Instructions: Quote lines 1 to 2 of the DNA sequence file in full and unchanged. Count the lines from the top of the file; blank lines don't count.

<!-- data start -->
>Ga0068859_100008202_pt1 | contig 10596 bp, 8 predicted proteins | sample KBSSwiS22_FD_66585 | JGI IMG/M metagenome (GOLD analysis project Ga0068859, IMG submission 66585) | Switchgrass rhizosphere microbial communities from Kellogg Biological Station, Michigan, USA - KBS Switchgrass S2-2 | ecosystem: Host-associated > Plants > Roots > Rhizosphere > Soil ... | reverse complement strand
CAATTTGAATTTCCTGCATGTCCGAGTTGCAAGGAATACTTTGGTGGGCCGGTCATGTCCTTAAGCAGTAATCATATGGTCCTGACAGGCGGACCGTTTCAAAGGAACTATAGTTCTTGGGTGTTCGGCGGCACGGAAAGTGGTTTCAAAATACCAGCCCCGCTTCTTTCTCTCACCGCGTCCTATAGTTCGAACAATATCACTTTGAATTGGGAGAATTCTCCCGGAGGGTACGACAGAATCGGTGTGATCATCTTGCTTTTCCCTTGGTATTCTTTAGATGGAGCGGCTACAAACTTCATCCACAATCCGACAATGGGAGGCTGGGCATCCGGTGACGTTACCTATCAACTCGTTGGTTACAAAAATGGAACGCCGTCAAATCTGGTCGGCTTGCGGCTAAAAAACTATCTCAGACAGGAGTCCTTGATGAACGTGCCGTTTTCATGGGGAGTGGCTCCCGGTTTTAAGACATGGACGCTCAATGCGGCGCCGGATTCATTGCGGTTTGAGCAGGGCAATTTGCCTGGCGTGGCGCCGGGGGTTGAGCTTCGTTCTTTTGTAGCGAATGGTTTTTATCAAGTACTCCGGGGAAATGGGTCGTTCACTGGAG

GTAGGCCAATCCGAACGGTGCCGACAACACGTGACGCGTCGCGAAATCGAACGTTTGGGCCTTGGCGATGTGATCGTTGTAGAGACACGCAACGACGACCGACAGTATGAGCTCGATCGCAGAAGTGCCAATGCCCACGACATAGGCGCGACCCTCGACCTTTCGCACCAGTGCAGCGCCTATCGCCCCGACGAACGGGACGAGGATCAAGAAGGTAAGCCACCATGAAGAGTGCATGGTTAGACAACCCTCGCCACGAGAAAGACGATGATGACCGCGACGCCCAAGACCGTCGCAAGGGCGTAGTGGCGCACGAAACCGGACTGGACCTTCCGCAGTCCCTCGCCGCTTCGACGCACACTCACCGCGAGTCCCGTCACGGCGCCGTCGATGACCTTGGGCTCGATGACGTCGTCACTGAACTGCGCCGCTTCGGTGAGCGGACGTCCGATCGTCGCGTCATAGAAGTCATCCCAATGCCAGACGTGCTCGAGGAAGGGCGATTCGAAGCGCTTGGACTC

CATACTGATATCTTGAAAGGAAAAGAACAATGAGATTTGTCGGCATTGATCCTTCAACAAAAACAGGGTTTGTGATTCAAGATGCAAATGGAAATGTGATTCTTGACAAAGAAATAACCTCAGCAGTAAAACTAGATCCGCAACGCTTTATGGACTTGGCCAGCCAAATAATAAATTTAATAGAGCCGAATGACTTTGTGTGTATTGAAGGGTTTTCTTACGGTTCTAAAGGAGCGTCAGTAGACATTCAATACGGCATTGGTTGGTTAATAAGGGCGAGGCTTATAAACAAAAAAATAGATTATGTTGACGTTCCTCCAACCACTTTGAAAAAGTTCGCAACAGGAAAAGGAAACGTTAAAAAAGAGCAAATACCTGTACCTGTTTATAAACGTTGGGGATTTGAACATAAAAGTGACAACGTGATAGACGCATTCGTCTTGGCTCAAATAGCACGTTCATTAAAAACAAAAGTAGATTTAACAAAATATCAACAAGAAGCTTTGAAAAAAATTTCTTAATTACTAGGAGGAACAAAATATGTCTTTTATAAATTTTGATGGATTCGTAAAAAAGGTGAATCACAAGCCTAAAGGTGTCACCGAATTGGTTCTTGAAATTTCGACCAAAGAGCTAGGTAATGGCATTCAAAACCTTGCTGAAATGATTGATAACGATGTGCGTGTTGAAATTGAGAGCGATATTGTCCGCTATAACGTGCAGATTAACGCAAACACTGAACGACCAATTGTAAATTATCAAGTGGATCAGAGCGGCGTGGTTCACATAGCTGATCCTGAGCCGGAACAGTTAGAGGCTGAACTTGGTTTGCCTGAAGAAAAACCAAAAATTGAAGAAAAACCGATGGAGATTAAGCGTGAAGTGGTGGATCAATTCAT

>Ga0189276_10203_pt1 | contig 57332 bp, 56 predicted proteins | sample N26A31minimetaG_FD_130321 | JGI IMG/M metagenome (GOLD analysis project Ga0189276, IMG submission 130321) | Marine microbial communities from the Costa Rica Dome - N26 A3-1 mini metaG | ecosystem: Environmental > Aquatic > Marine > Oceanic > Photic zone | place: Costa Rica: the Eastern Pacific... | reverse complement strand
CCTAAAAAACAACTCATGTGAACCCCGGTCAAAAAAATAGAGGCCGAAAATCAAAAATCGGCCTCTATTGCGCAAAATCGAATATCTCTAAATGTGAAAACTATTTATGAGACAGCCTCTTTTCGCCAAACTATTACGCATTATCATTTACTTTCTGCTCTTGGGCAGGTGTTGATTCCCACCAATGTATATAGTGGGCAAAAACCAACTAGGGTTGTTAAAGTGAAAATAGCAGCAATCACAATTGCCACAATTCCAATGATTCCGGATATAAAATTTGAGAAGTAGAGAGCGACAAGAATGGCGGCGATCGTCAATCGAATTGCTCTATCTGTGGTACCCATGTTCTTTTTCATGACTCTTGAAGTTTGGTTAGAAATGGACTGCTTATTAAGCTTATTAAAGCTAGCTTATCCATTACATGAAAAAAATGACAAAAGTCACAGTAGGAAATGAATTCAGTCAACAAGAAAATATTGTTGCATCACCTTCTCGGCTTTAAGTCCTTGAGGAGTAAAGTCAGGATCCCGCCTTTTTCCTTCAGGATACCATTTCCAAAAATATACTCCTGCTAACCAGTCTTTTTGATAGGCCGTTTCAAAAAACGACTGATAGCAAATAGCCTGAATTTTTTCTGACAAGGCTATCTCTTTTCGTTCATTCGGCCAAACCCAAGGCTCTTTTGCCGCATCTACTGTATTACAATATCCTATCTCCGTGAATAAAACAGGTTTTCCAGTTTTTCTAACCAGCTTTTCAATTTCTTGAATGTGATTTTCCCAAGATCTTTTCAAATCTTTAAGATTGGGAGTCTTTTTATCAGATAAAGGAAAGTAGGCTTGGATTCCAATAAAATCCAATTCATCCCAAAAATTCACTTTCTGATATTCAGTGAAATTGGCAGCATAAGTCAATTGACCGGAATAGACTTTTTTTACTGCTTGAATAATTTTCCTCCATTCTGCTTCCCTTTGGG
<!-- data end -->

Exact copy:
>Ga0068859_100008202_pt1 | contig 10596 bp, 8 predicted proteins | sample KBSSwiS22_FD_66585 | JGI IMG/M metagenome (GOLD analysis project Ga0068859, IMG submission 66585) | Switchgrass rhizosphere microbial communities from Kellogg Biological Station, Michigan, USA - KBS Switchgrass S2-2 | ecosystem: Host-associated > Plants > Roots > Rhizosphere > Soil ... | reverse complement strand
CAATTTGAATTTCCTGCATGTCCGAGTTGCAAGGAATACTTTGGTGGGCCGGTCATGTCCTTAAGCAGTAATCATATGGTCCTGACAGGCGGACCGTTTCAAAGGAACTATAGTTCTTGGGTGTTCGGCGGCACGGAAAGTGGTTTCAAAATACCAGCCCCGCTTCTTTCTCTCACCGCGTCCTATAGTTCGAACAATATCACTTTGAATTGGGAGAATTCTCCCGGAGGGTACGACAGAATCGGTGTGATCATCTTGCTTTTCCCTTGGTATTCTTTAGATGGAGCGGCTACAAACTTCATCCACAATCCGACAATGGGAGGCTGGGCATCCGGTGACGTTACCTATCAACTCGTTGGTTACAAAAATGGAACGCCGTCAAATCTGGTCGGCTTGCGGCTAAAAAACTATCTCAGACAGGAGTCCTTGATGAACGTGCCGTTTTCATGGGGAGTGGCTCCCGGTTTTAAGACATGGACGCTCAATGCGGCGCCGGATTCATTGCGGTTTGAGCAGGGCAATTTGCCTGGCGTGGCGCCGGGGGTTGAGCTTCGTTCTTTTGTAGCGAATGGTTTTTATCAAGTACTCCGGGGAAATGGGTCGTTCACTGGAG